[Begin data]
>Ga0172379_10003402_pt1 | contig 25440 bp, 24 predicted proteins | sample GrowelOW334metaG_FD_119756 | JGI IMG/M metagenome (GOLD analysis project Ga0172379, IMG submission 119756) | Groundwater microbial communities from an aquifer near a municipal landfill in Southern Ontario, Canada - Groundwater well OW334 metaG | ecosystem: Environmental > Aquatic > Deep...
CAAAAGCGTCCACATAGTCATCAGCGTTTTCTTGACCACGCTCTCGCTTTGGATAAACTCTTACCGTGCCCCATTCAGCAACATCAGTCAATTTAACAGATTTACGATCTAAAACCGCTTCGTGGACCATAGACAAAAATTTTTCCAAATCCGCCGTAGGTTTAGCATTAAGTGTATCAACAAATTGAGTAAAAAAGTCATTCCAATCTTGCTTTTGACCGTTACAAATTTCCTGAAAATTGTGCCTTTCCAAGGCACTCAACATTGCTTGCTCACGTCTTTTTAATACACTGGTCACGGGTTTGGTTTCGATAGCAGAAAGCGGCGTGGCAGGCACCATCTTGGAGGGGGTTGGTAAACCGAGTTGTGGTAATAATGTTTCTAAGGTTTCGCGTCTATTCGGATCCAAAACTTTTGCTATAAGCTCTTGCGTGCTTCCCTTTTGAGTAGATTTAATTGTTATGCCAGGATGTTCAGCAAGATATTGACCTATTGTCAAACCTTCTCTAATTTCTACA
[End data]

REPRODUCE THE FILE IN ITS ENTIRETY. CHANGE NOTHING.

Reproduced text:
>Ga0172379_10003402_pt1 | contig 25440 bp, 24 predicted proteins | sample GrowelOW334metaG_FD_119756 | JGI IMG/M metagenome (GOLD analysis project Ga0172379, IMG submission 119756) | Groundwater microbial communities from an aquifer near a municipal landfill in Southern Ontario, Canada - Groundwater well OW334 metaG | ecosystem: Environmental > Aquatic > Deep...
CAAAAGCGTCCACATAGTCATCAGCGTTTTCTTGACCACGCTCTCGCTTTGGATAAACTCTTACCGTGCCCCATTCAGCAACATCAGTCAATTTAACAGATTTACGATCTAAAACCGCTTCGTGGACCATAGACAAAAATTTTTCCAAATCCGCCGTAGGTTTAGCATTAAGTGTATCAACAAATTGAGTAAAAAAGTCATTCCAATCTTGCTTTTGACCGTTACAAATTTCCTGAAAATTGTGCCTTTCCAAGGCACTCAACATTGCTTGCTCACGTCTTTTTAATACACTGGTCACGGGTTTGGTTTCGATAGCAGAAAGCGGCGTGGCAGGCACCATCTTGGAGGGGGTTGGTAAACCGAGTTGTGGTAATAATGTTTCTAAGGTTTCGCGTCTATTCGGATCCAAAACTTTTGCTATAAGCTCTTGCGTGCTTCCCTTTTGAGTAGATTTAATTGTTATGCCAGGATGTTCAGCAAGATATTGACCTATTGTCAAACCTTCTCTAATTTCTACA